Layaway is Back, But Be Wary
Layaway is making a comeback as consumers try to avoid credit card debt. Major retailers such as Walmart, Sears, Toys R Us and Best Buy all have resurrected the payment plans as a way to lure cash-strapped holiday shoppers.
The program, which allows shoppers to pay for items over time without interest and then pick them up once they're paid in full, became popular in the 1930s but had all but vanished over the past few decades as the economy grew and credit cards became common.
"Over the past 15 years, consumers have been crazy for their credit cards and swiping the plastic any opportunity they had," says Andrea Woroch, a consumer and money-saving expert for Kinoli Inc., a family of money-saving shopping sites. "But with consumers leery of facing too much holiday debt, and threatening to spend less this year in stores, retailers have begun using layaway as a means of luring us back."
But before you dive in head first, make sure you know what you're getting into. Here are five little-known facts about layaway programs:
1. Service charges apply. There's paperwork, processing and labor involved in layaway plans, so stores charge a startup fee for each order. Most layaway origination fees are $5 or $10, but some stores, such as Best Buy, require a service fee that's 5 percent of the price of the item. Consider whether the amount of the service charge is worthwhile compared to the overall total of your purchase.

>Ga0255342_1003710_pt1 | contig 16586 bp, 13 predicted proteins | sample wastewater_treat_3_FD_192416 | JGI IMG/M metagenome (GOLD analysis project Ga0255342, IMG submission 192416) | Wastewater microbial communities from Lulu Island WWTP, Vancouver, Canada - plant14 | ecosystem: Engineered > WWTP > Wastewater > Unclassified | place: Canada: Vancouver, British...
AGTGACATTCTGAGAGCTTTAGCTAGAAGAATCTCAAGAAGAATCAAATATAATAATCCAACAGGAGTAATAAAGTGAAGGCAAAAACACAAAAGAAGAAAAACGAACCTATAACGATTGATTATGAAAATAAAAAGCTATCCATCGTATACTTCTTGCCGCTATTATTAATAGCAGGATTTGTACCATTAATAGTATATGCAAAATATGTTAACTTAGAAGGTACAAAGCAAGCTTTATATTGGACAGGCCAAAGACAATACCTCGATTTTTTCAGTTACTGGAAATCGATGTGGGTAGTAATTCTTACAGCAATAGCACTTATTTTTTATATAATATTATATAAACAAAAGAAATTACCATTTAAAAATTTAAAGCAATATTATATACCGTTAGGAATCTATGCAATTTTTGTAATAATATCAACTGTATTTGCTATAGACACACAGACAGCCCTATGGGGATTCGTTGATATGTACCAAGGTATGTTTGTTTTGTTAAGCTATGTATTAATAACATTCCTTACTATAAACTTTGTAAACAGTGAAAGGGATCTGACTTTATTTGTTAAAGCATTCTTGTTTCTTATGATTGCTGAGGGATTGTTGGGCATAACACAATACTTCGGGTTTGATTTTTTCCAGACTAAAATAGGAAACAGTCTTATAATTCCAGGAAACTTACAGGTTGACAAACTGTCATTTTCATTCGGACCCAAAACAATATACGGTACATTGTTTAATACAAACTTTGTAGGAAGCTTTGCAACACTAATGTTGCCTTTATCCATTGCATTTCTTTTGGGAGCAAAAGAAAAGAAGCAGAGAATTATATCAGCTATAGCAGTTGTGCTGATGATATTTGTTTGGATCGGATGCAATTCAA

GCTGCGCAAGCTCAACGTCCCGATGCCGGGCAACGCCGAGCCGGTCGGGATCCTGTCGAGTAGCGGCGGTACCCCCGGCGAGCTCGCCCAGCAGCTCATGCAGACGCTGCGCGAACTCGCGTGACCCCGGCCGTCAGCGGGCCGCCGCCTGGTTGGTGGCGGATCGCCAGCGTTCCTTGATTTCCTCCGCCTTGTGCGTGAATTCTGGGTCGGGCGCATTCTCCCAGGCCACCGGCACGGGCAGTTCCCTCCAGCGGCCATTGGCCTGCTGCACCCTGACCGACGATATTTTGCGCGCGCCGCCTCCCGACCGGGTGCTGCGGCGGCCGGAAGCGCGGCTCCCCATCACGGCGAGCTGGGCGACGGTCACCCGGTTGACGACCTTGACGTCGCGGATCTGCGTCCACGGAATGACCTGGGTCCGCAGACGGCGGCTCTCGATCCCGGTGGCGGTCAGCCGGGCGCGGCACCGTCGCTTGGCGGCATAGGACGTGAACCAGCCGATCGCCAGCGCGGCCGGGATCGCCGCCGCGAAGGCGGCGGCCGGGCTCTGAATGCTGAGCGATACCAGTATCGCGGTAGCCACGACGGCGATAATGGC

2. Mind-changing carries a penalty. If you put an item on layaway and later change your mind, you're likely to be charged a fee of roughly 25 percent to 30 percent of the total price of the layaway plan. "That's a hefty fine for changing your mind," Woroch says.
3. Deadlines matter. In most cases, if you don't pick up your item by the final date included in the layaway agreement, the layaway will automatically be cancelled. "You'll forfeit the service fee while incurring a cancellation fee," Woroch says. "But the money put toward the purchase will be refunded."
4. Credit cards can be cheaper. "As a financing option, layaway is decidedly worse than most credit cards," says Cornell professor Louis Hyman in this New York Times article. For example, the maximum layaway period at Walmart is two months. According to Hyman, a shopper who pays a $5 service charge and $10 down to buy $100 worth of Christmas gifts is in effect "paying $5 in interest for a $90 loan for two months: the equivalent of a credit card with a 44 percent annual percentage rate."
5. High-priced items work best. "Layaway is best for large-ticket items like TVs, appliances and furniture, when the interest incurred on a credit card would substantially surpass the service charge of $5 or $10," Woroch says. "On smaller purchases, it's best to pay with cash or put money away until you have enough to pay for it upfront."
Keep reading: 8 Tips for (Really) Frugal Living
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